I am curious of people’s opinions on later vocations. In specific, towards the priesthood. Do you think later vocations are good or not. What about formerly married men who have had children and then become priests, either because their spouse died or they were divorced and their marriage anulled.
Better late than never. For most men with vocations, I would think it would be preferable to begin priestly service sooner rather than later, but God’s plan for particular individuals might be different.
There is nothing inherently wrong with later vocations. I don’t understand why you ask if “later vocations are good or not.”
Are you implying that experiencing the world “taints” a man who goes on to have a later vocation? That a man fresh out of high school, to the seminary, and ordained to priesthood is somehow more pure and holy than a man with a later vocation?
The answer is, there are advantages and disadvantages both ways. The important thing is, a vocation is a vocation. God calls when He calls. Let’s trust in His plan.
I have been told by almost all priests I have talked to that they encourage young people to enter sooner rather than later, and that they wish they had entered sooner rather than later.
And for religious life, it is apparently even more urgent, many Superiors telling me outright not to go to college if I think I have a vocation, that the education can be handled later, but that “if you go to University, it will most probably destroy your vocation, and you might even lose your soul…” I heard that sentiment and similar statements many times.
All the traditional literature, all the stuff written pre-1970 promotes earlier rather than later.
But I’m not saying that in individual cases an older person can’t have a vocation. Better late than never. After the fact, you can’t go back in time and enter earlier…so we should let them in if they’re sincere.
But that’s only after they’ve already waited and are already older.
But for a young person today, asking whether they should go or wait, who still has the luxury of that choice, I’d say the answer is a resounding GO!
For those whose only option is entering later (since they* already* didn’t enter sooner), of course we should definitely let them in. But for people who still have both options, to wait or not, we should definitely encourage them NOT to wait.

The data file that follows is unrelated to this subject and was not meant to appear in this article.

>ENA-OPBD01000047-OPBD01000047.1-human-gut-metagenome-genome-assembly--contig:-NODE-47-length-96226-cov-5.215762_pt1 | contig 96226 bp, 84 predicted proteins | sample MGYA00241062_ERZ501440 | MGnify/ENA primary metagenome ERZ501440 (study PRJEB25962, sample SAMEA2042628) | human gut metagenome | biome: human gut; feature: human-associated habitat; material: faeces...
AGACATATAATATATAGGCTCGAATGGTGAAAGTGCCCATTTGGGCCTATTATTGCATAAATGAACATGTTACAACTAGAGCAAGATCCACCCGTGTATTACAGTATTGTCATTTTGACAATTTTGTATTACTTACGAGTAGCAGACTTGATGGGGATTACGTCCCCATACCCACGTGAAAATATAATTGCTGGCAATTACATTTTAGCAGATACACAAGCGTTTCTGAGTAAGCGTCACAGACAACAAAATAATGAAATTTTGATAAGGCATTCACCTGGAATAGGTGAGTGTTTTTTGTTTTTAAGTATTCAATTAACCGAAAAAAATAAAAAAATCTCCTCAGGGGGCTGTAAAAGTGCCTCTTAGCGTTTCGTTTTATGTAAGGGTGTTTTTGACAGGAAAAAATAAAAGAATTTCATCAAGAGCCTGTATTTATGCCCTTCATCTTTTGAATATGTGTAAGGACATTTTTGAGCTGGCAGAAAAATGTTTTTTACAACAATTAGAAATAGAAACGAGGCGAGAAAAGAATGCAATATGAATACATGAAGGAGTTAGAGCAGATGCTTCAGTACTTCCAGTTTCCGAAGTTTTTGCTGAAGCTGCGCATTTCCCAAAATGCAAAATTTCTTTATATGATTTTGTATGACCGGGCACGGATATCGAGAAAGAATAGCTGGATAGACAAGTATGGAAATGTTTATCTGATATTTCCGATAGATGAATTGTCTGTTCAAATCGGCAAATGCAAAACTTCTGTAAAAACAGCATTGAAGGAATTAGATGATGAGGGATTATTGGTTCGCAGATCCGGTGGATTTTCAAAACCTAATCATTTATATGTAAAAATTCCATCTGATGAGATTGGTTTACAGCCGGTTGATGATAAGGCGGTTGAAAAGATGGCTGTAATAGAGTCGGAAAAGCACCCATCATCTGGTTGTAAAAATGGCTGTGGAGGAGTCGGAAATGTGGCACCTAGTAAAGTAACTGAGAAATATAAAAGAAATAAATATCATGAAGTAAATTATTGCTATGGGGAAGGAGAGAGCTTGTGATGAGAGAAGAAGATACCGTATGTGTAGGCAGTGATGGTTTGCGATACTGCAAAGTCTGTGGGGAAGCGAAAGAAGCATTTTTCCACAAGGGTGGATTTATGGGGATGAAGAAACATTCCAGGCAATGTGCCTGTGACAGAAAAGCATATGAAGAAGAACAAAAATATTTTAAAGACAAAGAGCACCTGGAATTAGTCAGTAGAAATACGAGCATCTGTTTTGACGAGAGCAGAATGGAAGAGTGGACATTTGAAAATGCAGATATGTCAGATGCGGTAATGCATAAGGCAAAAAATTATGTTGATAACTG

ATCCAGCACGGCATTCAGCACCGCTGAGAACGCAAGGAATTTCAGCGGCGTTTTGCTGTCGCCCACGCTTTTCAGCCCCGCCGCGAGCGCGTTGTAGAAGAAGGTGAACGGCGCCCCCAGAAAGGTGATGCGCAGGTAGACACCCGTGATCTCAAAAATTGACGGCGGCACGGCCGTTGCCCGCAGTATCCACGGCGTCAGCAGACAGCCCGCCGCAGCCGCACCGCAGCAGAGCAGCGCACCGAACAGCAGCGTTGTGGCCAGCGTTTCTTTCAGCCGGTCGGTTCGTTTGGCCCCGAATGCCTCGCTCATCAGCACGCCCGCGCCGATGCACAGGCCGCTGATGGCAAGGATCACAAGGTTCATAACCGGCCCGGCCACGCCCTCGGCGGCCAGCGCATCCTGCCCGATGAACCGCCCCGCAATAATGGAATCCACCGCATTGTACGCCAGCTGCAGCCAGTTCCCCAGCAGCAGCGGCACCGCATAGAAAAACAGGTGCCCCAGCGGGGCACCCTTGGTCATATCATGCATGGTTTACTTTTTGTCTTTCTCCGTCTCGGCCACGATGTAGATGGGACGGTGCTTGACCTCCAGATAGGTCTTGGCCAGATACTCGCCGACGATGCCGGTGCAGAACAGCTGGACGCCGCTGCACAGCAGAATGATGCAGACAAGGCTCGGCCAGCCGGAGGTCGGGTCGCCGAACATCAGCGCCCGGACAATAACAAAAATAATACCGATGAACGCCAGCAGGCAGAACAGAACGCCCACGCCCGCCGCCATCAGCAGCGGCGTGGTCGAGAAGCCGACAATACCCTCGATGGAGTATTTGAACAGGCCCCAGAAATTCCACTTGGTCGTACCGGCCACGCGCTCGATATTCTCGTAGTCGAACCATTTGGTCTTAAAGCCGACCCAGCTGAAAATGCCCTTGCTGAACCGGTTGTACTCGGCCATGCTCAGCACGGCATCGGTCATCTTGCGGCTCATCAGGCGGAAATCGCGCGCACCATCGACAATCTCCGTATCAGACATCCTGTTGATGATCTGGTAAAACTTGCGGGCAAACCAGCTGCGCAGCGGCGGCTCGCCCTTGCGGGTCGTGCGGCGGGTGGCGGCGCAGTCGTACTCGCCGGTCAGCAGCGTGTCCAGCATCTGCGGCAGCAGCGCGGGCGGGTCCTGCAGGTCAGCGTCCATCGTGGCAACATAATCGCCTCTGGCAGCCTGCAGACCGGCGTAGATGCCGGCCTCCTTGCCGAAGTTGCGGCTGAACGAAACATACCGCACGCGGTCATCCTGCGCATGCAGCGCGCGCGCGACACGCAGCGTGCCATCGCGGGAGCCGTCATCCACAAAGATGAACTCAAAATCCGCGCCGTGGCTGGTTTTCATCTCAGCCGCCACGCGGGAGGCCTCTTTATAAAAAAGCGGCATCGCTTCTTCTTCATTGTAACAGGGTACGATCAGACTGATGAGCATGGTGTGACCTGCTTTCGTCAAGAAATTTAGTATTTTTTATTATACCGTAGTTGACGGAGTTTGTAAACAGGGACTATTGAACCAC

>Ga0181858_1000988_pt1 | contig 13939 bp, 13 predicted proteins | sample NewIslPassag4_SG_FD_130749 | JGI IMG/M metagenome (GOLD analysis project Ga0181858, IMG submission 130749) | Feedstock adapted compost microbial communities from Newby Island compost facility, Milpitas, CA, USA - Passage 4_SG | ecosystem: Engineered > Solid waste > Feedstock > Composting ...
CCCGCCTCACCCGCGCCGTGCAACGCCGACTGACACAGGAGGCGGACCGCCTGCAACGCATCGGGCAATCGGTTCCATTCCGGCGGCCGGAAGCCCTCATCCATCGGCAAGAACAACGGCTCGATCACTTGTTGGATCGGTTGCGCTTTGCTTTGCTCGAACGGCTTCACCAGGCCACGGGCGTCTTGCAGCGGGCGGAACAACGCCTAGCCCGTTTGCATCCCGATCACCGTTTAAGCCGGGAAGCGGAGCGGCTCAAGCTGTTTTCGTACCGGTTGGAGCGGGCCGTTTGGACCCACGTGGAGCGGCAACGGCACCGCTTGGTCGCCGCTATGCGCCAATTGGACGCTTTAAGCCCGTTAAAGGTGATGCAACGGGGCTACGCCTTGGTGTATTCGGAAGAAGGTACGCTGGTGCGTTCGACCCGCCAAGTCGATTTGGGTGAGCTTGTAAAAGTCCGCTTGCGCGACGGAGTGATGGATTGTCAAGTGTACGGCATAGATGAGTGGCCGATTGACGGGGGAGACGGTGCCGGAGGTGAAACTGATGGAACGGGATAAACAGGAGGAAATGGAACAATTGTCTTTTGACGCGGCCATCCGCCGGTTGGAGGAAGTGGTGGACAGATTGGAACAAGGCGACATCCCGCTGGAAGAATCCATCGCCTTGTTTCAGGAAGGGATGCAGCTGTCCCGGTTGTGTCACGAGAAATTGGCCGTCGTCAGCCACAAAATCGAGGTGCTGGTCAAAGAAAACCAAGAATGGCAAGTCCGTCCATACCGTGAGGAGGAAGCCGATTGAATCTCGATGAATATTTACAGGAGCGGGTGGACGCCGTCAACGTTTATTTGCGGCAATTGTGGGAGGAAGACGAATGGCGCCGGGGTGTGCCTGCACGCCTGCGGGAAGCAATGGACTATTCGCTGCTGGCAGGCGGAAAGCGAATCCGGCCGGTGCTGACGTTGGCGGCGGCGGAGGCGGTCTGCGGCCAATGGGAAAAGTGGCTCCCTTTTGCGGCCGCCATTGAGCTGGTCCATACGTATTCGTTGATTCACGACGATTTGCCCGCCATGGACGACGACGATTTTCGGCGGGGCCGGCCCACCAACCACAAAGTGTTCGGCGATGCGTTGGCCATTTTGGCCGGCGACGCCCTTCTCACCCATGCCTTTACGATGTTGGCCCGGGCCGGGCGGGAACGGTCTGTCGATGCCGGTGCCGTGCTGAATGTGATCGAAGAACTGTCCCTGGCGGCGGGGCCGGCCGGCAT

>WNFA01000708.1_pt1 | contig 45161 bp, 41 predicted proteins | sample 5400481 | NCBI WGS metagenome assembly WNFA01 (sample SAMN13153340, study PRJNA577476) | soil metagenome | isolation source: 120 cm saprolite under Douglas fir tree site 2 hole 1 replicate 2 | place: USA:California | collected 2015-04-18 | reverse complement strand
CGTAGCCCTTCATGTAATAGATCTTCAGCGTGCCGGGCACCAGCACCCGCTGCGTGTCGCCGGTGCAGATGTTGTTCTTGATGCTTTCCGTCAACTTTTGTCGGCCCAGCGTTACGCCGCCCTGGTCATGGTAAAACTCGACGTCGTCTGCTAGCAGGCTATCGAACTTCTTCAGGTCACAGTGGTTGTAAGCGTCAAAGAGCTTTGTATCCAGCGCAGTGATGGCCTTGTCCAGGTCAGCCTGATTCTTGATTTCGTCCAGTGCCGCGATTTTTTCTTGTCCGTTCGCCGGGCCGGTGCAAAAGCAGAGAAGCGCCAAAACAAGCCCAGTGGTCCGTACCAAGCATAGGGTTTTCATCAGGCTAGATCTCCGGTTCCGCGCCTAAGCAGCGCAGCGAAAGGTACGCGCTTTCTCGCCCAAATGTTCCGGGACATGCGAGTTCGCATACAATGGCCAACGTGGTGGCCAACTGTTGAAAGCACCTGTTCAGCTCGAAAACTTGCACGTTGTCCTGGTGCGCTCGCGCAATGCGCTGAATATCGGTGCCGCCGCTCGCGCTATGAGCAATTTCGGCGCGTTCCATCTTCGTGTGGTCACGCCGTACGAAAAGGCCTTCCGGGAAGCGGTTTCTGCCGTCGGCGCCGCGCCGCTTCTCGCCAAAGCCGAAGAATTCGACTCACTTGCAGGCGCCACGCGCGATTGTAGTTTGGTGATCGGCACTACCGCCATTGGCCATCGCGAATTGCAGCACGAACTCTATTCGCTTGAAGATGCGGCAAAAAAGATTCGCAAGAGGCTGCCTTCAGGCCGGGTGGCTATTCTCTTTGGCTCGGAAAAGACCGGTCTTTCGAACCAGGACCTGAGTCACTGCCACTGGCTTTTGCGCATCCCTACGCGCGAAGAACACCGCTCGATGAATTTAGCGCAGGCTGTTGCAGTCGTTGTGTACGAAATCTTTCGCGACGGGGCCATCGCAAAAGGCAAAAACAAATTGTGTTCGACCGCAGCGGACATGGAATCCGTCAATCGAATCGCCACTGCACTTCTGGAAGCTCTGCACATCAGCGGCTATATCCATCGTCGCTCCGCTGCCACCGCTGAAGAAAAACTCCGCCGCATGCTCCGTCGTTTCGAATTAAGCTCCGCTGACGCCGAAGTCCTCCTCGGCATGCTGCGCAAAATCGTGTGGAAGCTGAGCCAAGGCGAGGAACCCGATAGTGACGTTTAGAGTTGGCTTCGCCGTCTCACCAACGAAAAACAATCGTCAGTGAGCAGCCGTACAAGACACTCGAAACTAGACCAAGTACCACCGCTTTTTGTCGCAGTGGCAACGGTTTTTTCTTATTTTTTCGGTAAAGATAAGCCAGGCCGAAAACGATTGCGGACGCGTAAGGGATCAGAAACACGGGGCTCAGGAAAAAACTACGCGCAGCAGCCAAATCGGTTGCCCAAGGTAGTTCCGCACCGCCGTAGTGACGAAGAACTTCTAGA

I am not implying anything. I think maybe you are reading into this question. I am a later vocation.
I am just looking for views on what people think about later vocations and how they feel towards men who feel they have been called and did not pursue it until later in life. It is for my own educational and discernment process.
One example of a later vocation to the priesthood is Fr. Benedict Groeschel. He had a successful professional life, was a cocaine user at one time, then repented and entered the priesthood. He’s a big asset to the Church.
Some of our greatest saints such as St Augustine and St Francis, also followed this pattern. I think that a vocation can be entered into at various times of life. There’s no one correct way.
OK. My own parish priest had a later vocation. He had a career and was even engaged. Don’t know the details of who, how, or why the engagement was broken. But I guess we are lucky it was broken, because after some period of time after that, he discerned a calling and now he is a great priest. He is a very compassionate and understanding priest, seems very happy to be a priest, and gives great homilies to boot! And I think all his life experiences contributed to making him the respected, happy, good priest he is today.
I admire late vocations. I prefer devout Catholic young adults to spend time out in the world. If they go to Catholic schools K-12, then go directly to seminary for 8 years, what real-world experience (summer mission trips and apostolics do not count- those are guided!) do they have? They don’t know what it is like to be in an institution that is not church-based. It seems there are a lot of learning experiences they’d miss out on if they didn’t spend some time in the world as a layman. (Those they could influence and/or help would miss out too).
I also know that teenagers and young adults often relate well to someone who still comes across as young to them.
Our two priests are both wonderful. One was a later vocation, the other entered seminary as a young man. They are both great priests - they each have qualities they make them a tremendous asset to the Church.
Every priest, I would think, feels the call differantly. Some earlier, some later. There are some who grow up knowing that they want to be priests, there are others in their late 30s who suddenly feel that God is calling them to do more in life.
I believe people going when they are called is best. If they are called soon in life, that is when they should go. If they are called late in life, then that is when they should go. If it is truly God calling them, it will never be bad.
Late vocations with longtime real life experience are blessing for the Church. In contemporary time people need to hear more testimonies, not just theological explanations.
In my country having not a few young priests being ordained at the age of 24-25 after 6 yrs formation would be good to set the entrance age higher. It could only help them.
If a person is drawn to their vocation later or earlier in life, I am sure that God has a special reason for His timing that may not neccessarily be revealed to me.
So I guess my answer is that both early and late vocations are a good and beautiful thing - and I trust that God will bless the Church through all vocations as each individual is called to their own vocation through their own unique circumstances.
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